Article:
The current school year is seeing an increase in students being hit by vehicles that illegally pass the school bus when the stop-arm is extended and the lights are flashing. The resulting deaths and injuries have helped launch a widespread national awareness effort to put an end to these acts.
Several states already have laws that authorize the installation of stop-arm cameras on school buses. In addition, several more states are in the process of legislating harsher penalties for violators, or for installing the cameras themselves.
Idaho, Maine, and Delaware are among the states where bills were introduced last month on school bus safety issues.
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For example, Idaho SB 1131 was signed into law by the governor on March 27, 2019. SB 1131 increases the fine for any person who passes a school bus while the stop-arm is activated and the lights are flashing. The bill specifies that a first offense will cost no less than $400, while the second offense within five years will be assessed at no less than $600.
The bill also says that any fine amount over $100 will be paid into the school bus camera fund that was created by the state treasury. The money is to be used only for installing cameras in school buses, in order to enforce the traffic law.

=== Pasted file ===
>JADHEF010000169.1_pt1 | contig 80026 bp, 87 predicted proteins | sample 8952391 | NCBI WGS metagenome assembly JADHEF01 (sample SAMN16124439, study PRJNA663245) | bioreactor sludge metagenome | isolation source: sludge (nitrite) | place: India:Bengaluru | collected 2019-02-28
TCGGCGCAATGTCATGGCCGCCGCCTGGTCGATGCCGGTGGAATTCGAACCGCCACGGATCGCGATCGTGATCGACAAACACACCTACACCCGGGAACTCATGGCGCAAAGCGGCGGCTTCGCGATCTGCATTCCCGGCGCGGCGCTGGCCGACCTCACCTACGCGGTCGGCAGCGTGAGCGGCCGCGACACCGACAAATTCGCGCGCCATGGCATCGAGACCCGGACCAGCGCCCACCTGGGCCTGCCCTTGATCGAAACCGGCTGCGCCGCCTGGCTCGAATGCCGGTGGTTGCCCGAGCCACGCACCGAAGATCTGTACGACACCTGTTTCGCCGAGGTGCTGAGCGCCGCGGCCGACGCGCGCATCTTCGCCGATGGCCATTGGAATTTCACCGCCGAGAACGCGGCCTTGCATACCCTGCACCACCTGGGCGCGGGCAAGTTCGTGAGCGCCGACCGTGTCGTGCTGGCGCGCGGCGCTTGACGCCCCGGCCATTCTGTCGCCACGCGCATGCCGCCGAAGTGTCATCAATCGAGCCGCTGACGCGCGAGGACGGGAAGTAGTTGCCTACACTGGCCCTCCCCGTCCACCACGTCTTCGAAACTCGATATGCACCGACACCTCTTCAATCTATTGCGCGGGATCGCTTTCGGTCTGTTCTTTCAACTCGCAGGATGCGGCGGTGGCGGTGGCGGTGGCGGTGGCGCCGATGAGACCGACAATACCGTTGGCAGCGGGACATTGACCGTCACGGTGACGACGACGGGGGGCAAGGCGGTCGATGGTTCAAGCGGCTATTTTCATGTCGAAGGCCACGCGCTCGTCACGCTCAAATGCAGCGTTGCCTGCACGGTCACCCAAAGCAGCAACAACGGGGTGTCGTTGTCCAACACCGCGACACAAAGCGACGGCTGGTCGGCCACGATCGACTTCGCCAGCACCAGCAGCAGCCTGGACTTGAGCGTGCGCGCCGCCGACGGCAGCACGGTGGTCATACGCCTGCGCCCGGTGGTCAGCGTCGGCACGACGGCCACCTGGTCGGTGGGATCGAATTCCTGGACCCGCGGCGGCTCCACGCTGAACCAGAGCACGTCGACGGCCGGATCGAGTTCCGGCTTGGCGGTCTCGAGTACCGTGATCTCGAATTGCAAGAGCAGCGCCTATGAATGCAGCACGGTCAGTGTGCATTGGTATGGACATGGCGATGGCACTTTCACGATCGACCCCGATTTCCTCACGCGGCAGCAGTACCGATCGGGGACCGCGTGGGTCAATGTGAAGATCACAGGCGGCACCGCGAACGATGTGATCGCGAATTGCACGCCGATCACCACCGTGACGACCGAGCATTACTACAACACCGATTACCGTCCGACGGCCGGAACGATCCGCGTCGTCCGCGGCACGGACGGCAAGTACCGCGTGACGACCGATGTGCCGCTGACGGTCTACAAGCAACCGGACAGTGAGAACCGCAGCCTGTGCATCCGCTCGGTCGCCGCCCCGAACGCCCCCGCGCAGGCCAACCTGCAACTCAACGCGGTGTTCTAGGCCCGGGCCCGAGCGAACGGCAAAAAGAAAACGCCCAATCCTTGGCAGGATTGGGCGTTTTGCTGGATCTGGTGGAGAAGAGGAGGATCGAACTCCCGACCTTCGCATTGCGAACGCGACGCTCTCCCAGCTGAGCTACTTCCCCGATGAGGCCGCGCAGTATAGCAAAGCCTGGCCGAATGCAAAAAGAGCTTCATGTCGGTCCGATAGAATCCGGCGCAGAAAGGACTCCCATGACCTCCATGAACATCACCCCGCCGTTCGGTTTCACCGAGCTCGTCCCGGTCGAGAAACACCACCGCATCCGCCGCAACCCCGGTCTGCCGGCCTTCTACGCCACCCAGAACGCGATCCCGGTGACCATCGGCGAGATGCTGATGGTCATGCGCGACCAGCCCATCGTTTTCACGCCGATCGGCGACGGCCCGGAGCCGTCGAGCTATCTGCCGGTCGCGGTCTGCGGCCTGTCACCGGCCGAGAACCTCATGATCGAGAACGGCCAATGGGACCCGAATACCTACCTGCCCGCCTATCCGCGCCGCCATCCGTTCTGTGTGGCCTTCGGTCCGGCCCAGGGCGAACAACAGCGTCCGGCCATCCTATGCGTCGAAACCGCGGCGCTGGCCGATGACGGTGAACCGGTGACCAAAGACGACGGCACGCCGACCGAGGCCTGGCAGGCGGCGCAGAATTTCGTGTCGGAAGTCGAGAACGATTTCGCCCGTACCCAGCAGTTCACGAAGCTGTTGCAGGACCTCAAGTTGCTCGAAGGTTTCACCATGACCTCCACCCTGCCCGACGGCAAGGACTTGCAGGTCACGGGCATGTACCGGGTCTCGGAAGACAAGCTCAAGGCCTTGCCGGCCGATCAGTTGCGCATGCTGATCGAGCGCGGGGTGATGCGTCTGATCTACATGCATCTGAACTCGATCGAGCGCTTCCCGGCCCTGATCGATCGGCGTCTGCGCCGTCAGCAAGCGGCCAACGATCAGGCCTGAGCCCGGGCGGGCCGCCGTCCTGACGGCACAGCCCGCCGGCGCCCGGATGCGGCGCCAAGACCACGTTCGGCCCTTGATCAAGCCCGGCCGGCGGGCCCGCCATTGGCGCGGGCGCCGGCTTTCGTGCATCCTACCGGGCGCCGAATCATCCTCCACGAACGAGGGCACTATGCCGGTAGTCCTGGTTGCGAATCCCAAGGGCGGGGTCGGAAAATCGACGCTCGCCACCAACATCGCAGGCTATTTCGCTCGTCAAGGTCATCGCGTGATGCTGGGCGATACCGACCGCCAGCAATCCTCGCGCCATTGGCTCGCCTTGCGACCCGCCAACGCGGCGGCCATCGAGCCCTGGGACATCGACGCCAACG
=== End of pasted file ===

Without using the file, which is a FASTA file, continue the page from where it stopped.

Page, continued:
In Delaware, Rep. Kimberly Williams introduced a similar bill on March 26. HB 111 states that school districts and charter schools in Delaware are to use external cameras on school buses to catch motorists who illegally pass school buses. The bill also says that the footage will be used to punish these motorists by issuing them a civil penalty. The bill will be sent to a committee hearing within 12 business days, officials indicated.
In Maine, LD 656 would increase the penalty for passing a school bus that has its red lights flashing. It was introduced on March 14 to the state senate, but was placed in legislative files and was then killed.
According to data collected by STN from local news articles, 12 children were killed and 47 were injured during the latest six month period (August through the end of March 2019), while attempting to board or disembark their school bus.